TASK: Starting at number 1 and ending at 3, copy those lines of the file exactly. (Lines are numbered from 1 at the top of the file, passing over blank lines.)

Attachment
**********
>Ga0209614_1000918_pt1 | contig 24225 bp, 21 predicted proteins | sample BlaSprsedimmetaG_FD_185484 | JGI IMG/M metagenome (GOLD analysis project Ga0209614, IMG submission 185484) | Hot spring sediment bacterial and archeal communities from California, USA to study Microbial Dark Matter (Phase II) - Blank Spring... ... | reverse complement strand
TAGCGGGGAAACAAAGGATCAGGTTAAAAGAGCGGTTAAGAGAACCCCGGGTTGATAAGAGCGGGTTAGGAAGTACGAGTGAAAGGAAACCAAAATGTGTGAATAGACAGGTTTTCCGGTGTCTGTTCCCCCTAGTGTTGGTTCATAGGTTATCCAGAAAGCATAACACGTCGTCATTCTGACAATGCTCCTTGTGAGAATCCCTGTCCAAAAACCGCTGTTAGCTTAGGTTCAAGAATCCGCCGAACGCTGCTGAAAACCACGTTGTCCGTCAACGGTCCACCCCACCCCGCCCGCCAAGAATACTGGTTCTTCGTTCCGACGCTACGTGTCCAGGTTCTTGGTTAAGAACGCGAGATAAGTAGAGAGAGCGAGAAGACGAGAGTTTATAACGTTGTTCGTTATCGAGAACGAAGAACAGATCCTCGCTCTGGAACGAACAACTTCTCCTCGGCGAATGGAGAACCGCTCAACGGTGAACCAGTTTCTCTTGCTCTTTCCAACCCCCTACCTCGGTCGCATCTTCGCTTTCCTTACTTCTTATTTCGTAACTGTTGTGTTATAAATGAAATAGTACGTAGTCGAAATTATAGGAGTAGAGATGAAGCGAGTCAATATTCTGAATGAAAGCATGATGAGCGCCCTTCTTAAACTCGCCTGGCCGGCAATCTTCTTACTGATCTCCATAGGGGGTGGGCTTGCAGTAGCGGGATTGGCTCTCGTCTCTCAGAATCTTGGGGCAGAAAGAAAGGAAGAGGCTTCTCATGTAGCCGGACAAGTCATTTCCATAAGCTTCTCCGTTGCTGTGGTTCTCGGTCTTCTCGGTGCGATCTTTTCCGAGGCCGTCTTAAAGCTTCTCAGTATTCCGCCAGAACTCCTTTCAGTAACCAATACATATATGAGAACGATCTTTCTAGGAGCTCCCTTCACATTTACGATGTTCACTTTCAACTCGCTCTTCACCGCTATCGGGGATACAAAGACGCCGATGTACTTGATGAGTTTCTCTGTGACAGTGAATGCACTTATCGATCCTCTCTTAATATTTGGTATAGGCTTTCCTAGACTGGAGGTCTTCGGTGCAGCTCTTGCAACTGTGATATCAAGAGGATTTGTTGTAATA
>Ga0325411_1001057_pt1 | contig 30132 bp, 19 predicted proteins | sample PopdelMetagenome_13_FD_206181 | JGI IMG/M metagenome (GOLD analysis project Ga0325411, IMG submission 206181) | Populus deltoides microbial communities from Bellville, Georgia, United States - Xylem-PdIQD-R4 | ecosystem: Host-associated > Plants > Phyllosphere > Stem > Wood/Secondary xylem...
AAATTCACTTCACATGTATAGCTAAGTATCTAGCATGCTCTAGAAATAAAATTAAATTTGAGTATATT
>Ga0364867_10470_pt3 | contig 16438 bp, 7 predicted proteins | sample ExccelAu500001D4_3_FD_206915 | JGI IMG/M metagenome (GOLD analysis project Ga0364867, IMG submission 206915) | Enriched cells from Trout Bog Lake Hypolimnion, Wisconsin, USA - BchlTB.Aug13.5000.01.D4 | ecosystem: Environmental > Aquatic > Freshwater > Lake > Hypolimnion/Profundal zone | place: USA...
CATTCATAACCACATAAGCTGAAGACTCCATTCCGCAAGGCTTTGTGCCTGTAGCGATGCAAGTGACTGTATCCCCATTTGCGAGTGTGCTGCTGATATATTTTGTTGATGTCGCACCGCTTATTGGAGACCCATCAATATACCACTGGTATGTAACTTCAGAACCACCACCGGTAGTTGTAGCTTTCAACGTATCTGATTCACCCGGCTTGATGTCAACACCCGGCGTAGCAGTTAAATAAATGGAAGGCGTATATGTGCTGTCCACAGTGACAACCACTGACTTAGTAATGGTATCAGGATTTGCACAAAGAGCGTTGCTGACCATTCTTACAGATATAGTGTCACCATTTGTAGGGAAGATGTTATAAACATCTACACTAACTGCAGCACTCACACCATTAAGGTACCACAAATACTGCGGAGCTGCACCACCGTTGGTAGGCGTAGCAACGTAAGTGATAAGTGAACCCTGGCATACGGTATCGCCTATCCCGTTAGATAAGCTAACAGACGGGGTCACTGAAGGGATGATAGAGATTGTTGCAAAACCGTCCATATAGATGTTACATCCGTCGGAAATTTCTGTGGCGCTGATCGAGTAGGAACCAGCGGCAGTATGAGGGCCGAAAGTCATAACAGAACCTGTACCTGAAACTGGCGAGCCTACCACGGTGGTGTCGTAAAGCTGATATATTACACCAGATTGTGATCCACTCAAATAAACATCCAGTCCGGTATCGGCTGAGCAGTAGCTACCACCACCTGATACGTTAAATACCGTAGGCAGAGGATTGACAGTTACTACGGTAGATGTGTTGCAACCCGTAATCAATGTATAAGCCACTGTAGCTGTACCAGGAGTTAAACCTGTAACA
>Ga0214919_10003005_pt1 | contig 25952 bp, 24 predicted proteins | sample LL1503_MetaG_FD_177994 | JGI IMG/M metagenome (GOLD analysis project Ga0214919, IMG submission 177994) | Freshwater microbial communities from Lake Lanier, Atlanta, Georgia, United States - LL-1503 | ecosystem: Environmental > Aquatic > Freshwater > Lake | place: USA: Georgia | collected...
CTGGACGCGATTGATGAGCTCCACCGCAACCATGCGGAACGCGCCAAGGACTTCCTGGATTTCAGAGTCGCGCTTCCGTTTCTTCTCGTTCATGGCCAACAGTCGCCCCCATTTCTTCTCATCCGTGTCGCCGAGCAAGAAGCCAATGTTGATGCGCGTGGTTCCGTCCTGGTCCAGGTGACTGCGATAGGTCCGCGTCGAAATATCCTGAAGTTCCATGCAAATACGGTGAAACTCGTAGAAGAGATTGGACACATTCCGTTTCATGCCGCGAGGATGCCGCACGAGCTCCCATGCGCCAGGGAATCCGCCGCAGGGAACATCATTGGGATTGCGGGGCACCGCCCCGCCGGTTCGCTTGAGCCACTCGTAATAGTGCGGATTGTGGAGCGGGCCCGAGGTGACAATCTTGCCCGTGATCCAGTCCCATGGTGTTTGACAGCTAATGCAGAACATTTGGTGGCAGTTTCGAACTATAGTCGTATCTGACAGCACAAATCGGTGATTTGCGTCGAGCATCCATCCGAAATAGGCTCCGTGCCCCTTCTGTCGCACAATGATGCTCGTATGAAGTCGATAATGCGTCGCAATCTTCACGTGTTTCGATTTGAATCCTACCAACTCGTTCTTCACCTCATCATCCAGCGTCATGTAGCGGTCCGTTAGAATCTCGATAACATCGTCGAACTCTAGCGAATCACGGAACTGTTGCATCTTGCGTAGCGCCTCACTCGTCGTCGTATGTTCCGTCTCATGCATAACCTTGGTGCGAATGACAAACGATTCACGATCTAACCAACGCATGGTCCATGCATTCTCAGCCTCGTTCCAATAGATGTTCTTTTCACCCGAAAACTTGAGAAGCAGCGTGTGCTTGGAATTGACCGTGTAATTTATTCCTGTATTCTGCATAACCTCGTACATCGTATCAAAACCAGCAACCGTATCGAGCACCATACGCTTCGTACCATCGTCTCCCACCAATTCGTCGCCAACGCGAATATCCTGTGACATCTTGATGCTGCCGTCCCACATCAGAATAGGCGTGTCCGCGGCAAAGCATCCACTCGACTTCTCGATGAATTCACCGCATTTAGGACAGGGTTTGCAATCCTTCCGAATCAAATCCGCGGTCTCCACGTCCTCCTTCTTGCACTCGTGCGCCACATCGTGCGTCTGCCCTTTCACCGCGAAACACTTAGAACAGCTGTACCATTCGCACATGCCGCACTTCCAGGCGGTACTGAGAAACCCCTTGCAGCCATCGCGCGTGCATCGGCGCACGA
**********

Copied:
>Ga0209614_1000918_pt1 | contig 24225 bp, 21 predicted proteins | sample BlaSprsedimmetaG_FD_185484 | JGI IMG/M metagenome (GOLD analysis project Ga0209614, IMG submission 185484) | Hot spring sediment bacterial and archeal communities from California, USA to study Microbial Dark Matter (Phase II) - Blank Spring... ... | reverse complement strand
TAGCGGGGAAACAAAGGATCAGGTTAAAAGAGCGGTTAAGAGAACCCCGGGTTGATAAGAGCGGGTTAGGAAGTACGAGTGAAAGGAAACCAAAATGTGTGAATAGACAGGTTTTCCGGTGTCTGTTCCCCCTAGTGTTGGTTCATAGGTTATCCAGAAAGCATAACACGTCGTCATTCTGACAATGCTCCTTGTGAGAATCCCTGTCCAAAAACCGCTGTTAGCTTAGGTTCAAGAATCCGCCGAACGCTGCTGAAAACCACGTTGTCCGTCAACGGTCCACCCCACCCCGCCCGCCAAGAATACTGGTTCTTCGTTCCGACGCTACGTGTCCAGGTTCTTGGTTAAGAACGCGAGATAAGTAGAGAGAGCGAGAAGACGAGAGTTTATAACGTTGTTCGTTATCGAGAACGAAGAACAGATCCTCGCTCTGGAACGAACAACTTCTCCTCGGCGAATGGAGAACCGCTCAACGGTGAACCAGTTTCTCTTGCTCTTTCCAACCCCCTACCTCGGTCGCATCTTCGCTTTCCTTACTTCTTATTTCGTAACTGTTGTGTTATAAATGAAATAGTACGTAGTCGAAATTATAGGAGTAGAGATGAAGCGAGTCAATATTCTGAATGAAAGCATGATGAGCGCCCTTCTTAAACTCGCCTGGCCGGCAATCTTCTTACTGATCTCCATAGGGGGTGGGCTTGCAGTAGCGGGATTGGCTCTCGTCTCTCAGAATCTTGGGGCAGAAAGAAAGGAAGAGGCTTCTCATGTAGCCGGACAAGTCATTTCCATAAGCTTCTCCGTTGCTGTGGTTCTCGGTCTTCTCGGTGCGATCTTTTCCGAGGCCGTCTTAAAGCTTCTCAGTATTCCGCCAGAACTCCTTTCAGTAACCAATACATATATGAGAACGATCTTTCTAGGAGCTCCCTTCACATTTACGATGTTCACTTTCAACTCGCTCTTCACCGCTATCGGGGATACAAAGACGCCGATGTACTTGATGAGTTTCTCTGTGACAGTGAATGCACTTATCGATCCTCTCTTAATATTTGGTATAGGCTTTCCTAGACTGGAGGTCTTCGGTGCAGCTCTTGCAACTGTGATATCAAGAGGATTTGTTGTAATA
>Ga0325411_1001057_pt1 | contig 30132 bp, 19 predicted proteins | sample PopdelMetagenome_13_FD_206181 | JGI IMG/M metagenome (GOLD analysis project Ga0325411, IMG submission 206181) | Populus deltoides microbial communities from Bellville, Georgia, United States - Xylem-PdIQD-R4 | ecosystem: Host-associated > Plants > Phyllosphere > Stem > Wood/Secondary xylem...